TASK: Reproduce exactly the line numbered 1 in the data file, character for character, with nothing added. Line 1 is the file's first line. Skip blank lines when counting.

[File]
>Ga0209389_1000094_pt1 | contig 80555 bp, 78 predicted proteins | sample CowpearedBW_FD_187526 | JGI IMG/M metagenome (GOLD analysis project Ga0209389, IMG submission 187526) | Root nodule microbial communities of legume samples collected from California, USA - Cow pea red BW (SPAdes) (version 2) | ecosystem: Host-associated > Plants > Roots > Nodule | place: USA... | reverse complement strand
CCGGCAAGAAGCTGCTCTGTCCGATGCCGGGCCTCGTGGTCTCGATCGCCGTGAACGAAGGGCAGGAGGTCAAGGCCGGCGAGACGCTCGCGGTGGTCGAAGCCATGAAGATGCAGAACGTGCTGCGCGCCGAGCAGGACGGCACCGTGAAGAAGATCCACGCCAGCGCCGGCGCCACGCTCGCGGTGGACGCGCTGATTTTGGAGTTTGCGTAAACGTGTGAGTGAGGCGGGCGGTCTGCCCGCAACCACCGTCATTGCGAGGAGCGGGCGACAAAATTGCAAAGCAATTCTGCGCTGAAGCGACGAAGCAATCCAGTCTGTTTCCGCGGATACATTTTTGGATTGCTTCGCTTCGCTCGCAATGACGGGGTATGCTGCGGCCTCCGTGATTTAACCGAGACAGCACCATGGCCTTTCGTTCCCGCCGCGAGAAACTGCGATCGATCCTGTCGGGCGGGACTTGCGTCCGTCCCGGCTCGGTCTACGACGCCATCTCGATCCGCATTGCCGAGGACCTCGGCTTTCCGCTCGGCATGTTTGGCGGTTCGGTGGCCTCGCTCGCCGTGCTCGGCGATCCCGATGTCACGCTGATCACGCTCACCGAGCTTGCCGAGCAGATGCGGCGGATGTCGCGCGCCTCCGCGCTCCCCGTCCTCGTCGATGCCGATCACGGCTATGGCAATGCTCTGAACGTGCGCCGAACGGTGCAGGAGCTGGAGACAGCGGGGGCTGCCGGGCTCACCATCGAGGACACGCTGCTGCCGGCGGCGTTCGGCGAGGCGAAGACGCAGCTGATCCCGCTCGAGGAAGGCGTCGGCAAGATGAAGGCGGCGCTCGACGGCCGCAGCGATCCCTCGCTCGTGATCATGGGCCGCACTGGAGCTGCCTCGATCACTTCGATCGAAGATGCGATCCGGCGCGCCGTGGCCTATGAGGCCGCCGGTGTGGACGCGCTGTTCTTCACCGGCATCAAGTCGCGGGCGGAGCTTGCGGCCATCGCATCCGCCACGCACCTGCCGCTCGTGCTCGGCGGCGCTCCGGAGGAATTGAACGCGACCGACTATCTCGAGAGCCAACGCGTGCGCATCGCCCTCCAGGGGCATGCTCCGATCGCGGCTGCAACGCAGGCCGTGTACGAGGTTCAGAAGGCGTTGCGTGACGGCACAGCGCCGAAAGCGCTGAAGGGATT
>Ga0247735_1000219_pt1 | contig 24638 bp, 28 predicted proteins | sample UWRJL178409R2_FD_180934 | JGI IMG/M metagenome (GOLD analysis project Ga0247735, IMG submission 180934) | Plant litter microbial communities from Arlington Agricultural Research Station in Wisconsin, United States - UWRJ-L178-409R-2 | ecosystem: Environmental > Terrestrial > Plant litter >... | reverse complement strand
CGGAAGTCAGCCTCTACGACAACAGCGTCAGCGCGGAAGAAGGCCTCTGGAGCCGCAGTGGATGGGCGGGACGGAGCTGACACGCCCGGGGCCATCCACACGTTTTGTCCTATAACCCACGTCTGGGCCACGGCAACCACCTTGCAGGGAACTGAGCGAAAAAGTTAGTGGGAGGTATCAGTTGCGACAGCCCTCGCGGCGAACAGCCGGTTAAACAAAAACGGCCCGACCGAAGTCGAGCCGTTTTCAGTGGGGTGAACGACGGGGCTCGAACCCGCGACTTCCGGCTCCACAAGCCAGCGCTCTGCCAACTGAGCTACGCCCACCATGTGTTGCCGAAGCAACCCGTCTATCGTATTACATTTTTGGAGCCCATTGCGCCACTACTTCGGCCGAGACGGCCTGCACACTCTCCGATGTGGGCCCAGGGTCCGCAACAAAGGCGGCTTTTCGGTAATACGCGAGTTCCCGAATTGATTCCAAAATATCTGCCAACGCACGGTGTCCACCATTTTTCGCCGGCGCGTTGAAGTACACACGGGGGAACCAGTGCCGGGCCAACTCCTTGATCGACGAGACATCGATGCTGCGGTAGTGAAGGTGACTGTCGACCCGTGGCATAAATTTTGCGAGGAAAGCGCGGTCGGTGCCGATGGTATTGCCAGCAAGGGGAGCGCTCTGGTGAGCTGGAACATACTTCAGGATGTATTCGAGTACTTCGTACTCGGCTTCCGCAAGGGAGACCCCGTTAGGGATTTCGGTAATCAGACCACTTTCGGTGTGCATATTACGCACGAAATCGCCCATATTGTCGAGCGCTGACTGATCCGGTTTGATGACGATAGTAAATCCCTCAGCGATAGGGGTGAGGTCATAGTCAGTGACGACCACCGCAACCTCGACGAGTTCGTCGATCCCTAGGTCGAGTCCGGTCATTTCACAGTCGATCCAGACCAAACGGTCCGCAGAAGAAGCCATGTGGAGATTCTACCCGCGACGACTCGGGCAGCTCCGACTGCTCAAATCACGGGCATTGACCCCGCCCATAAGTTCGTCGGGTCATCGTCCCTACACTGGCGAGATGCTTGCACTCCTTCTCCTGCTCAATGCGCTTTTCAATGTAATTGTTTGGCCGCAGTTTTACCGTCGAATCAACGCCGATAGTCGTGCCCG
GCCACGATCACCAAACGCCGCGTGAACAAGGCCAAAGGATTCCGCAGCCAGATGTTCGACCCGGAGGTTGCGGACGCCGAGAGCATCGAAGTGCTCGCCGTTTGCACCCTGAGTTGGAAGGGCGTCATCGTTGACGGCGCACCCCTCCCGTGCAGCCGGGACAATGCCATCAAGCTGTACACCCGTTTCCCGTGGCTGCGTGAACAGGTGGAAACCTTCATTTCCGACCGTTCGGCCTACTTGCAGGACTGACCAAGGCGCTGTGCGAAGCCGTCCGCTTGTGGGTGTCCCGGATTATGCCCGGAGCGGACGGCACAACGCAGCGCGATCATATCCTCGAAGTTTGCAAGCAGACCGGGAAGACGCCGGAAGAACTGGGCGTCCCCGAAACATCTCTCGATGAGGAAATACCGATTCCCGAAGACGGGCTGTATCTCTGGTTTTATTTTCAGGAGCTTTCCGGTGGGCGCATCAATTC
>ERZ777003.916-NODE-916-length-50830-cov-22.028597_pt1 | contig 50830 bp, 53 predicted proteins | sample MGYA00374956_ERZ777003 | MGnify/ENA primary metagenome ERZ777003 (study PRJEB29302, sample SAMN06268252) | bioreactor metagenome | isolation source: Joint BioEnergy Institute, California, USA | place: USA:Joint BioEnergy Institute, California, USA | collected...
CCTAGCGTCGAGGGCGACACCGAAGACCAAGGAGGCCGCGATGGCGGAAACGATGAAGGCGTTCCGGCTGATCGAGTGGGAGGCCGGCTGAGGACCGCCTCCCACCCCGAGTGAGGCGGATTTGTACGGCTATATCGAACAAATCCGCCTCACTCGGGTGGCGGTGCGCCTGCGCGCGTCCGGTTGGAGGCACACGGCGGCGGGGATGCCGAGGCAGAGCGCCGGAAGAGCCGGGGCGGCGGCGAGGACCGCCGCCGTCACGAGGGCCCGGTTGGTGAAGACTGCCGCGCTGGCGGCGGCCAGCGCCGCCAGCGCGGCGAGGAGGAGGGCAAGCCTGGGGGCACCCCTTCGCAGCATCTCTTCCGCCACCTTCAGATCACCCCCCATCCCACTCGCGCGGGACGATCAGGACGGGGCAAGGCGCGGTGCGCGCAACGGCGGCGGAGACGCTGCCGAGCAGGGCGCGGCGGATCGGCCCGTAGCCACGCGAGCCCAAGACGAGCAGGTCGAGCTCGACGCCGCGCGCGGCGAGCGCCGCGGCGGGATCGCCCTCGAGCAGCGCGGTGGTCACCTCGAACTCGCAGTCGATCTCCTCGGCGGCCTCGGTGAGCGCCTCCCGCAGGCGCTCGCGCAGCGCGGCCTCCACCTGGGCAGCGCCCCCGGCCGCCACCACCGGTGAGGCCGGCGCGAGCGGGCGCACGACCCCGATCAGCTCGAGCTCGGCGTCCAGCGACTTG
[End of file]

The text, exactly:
>Ga0209389_1000094_pt1 | contig 80555 bp, 78 predicted proteins | sample CowpearedBW_FD_187526 | JGI IMG/M metagenome (GOLD analysis project Ga0209389, IMG submission 187526) | Root nodule microbial communities of legume samples collected from California, USA - Cow pea red BW (SPAdes) (version 2) | ecosystem: Host-associated > Plants > Roots > Nodule | place: USA... | reverse complement strand